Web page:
Theme Of Delusion In A Streetcar Named Desire

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In the play “A Streetcar Named Desire” by Tennessee Williams, Blanche DuBois revolves around fantasy and shuts out any form of realism. A heavy theme that is throughout the play is the focus on Blanche’s incompetence to distinguish fantasy from reality. Blanche often uses her imagination as a defense mechanism from her pain from loss and from dangers. This imagination is so vivid that Blanche is able to create a reality where almost anything can happen. Blanche’s addiction to alcohol is common throughout the play and serves as a key factor to her delusions. Blanche Dubois experiences tremendous pain through her experience with losing countless people in her life through death. Through the loss of family members and her husband, the reader can…show more content…
In scene six the reader is exposed to just how severe Blanche’s delusions during her date with Mitch when she states, “We are going to be very Bohemian. We are going to pretend that we are sitting in a little artists’ cafe on the Left Bank in Paris!” (pg.88) from first glance, it may not seem delusional, however she immediately puts herself into the situation by speaking in French as if she were genuinely in France “Voutez-vous coucher avec moi ce soir?” (pg.88) this scene is a key factor in showing just how simple it is for Blanche to put herself in a fantasy world. Notably, Blanche uses these delusions to create an image of herself such as making herself appear to be younger than she legitimately is. Blanche achieves this by wearing white to appear innocent and makes sure to never show herself in the light. In scene nine Mitch break her world of fantasy by stating, “Mitch “I don’t think I’ve ever seen you in the light [Blanche laughs breathlessly] That’s a fact!” (pg. 116) Blanche quickly tries to protect herself by saying “Who’s fault is that?” this attempt to blame Mitch is a symbol of her want to keep people in the dark and her denial of reality. Blanche blatantly expresses her desire of ignoring the truth in scene nine by saying, “I don’t want realism. I want magic!” (pg.117) it goes far beyond her fear of her age is shown. This proves that she rejects world for what it truly…show more content…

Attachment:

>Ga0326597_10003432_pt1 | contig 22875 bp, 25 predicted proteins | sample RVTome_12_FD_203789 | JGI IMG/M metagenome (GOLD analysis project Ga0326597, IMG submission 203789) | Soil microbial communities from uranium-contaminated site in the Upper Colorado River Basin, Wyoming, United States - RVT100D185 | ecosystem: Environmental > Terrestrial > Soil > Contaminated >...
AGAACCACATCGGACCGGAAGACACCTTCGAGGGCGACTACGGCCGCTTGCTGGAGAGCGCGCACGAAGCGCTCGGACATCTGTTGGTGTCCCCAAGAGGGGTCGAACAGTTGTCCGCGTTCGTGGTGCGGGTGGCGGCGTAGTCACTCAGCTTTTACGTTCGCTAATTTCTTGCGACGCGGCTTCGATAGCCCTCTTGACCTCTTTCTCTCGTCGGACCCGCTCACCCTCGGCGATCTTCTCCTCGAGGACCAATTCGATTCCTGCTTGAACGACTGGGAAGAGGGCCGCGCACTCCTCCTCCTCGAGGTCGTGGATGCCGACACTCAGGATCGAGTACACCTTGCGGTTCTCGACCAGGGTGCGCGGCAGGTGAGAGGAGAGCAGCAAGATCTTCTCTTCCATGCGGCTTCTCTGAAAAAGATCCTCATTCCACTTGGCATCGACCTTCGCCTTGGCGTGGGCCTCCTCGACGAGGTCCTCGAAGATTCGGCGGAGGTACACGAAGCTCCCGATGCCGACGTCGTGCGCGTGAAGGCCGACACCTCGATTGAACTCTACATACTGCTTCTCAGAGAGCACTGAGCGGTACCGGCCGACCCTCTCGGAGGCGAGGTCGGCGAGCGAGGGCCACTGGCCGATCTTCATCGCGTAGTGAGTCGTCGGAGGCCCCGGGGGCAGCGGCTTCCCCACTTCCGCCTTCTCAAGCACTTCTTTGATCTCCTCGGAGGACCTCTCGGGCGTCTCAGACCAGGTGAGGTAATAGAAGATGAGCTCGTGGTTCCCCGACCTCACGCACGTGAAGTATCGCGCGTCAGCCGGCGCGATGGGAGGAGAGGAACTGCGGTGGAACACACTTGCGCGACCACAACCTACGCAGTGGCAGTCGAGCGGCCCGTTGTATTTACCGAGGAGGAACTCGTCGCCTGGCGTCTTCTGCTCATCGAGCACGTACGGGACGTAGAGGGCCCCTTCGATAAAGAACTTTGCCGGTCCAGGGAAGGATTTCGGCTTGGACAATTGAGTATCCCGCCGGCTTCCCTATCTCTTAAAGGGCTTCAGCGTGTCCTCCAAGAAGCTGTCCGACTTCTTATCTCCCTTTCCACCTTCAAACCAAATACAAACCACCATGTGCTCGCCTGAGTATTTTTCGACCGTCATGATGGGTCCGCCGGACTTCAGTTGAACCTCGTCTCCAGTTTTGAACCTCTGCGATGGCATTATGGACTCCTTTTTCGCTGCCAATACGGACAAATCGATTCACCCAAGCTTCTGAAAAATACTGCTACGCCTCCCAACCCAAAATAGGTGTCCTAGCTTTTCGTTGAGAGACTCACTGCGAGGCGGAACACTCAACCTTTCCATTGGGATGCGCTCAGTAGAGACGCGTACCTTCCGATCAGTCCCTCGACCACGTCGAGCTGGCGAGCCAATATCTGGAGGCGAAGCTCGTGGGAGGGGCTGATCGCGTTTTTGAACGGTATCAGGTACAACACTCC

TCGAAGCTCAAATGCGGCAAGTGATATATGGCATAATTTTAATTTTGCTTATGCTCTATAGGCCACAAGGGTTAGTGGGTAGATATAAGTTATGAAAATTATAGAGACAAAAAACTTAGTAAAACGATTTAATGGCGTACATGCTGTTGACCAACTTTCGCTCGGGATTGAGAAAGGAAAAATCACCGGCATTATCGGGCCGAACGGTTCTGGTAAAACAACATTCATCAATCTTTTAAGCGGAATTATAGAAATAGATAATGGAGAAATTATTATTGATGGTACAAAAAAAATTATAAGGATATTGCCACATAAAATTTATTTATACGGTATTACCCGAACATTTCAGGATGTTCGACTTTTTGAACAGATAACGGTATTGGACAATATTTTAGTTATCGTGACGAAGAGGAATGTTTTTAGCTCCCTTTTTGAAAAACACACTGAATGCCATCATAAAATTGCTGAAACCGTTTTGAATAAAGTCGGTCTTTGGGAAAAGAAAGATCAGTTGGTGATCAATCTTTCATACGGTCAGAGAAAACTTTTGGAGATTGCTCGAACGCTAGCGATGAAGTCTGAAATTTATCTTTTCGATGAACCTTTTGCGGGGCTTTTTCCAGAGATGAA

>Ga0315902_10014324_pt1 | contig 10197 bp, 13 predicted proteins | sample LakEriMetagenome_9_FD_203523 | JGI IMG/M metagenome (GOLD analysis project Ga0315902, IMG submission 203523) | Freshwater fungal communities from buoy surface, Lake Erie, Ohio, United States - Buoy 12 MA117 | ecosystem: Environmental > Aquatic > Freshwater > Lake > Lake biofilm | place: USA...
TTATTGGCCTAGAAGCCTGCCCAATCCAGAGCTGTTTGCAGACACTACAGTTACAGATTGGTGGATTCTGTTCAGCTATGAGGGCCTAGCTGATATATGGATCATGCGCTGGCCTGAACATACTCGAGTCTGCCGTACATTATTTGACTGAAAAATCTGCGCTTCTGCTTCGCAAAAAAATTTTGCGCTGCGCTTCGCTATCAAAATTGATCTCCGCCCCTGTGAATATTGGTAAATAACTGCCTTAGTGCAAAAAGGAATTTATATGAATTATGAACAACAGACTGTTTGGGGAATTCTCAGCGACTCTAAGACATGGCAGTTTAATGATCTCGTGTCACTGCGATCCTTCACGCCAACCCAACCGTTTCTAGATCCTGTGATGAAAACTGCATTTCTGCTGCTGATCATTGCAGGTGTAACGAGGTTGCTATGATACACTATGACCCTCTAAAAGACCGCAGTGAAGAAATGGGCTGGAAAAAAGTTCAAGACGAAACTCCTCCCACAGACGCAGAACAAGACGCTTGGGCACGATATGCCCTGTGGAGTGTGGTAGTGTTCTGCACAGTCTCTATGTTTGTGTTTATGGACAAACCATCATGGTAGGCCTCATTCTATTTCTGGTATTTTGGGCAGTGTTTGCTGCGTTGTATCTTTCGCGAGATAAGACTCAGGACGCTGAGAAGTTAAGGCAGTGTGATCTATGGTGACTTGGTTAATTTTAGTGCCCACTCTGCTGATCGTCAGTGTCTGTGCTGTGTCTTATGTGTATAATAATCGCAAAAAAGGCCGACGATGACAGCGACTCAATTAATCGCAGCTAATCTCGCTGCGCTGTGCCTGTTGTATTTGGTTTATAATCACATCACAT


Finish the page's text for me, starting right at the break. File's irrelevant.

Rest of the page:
Through alcohol, Blanche can effortlessly put herself into a delusional state. In scene one, Stanley asks Blanche if she had a shot and she responds she “rarely touches the stuff” Stanley sees right through her and reciprocates with “Some people barely touch it, but it touches them often.” (pg. 30) simply showing that Stanley isn’t going to fall for her tricks. In scene five after Stanley called Blanche out for her actions in Laurel she uses alcohol to calm her nerves telling Stella, “A shot never does a coke any harm!” (pg. 92) proving that she feels calmer and more collected with her thoughts after having a shot of whiskey in her coke. Throughout the play, the reader has an understanding of Blanche’s problem however it isn’t until scene ten when the reader exposed to Blanche’s broken mental state that they see the true effects of her alcoholism. As proven in the stage directions [As the drinking and packing went on, a mood of hysterical exhilaration came into her and she has decked herself out in a somewhat soiled and crumpled white satin evening gown and a pair of scuffed silver slippers with brilliants set in their heels.] (pg. 122) after the losing Mitch’s trust Blanche completely succumbs to alcohol and is dissolve in a total delusional

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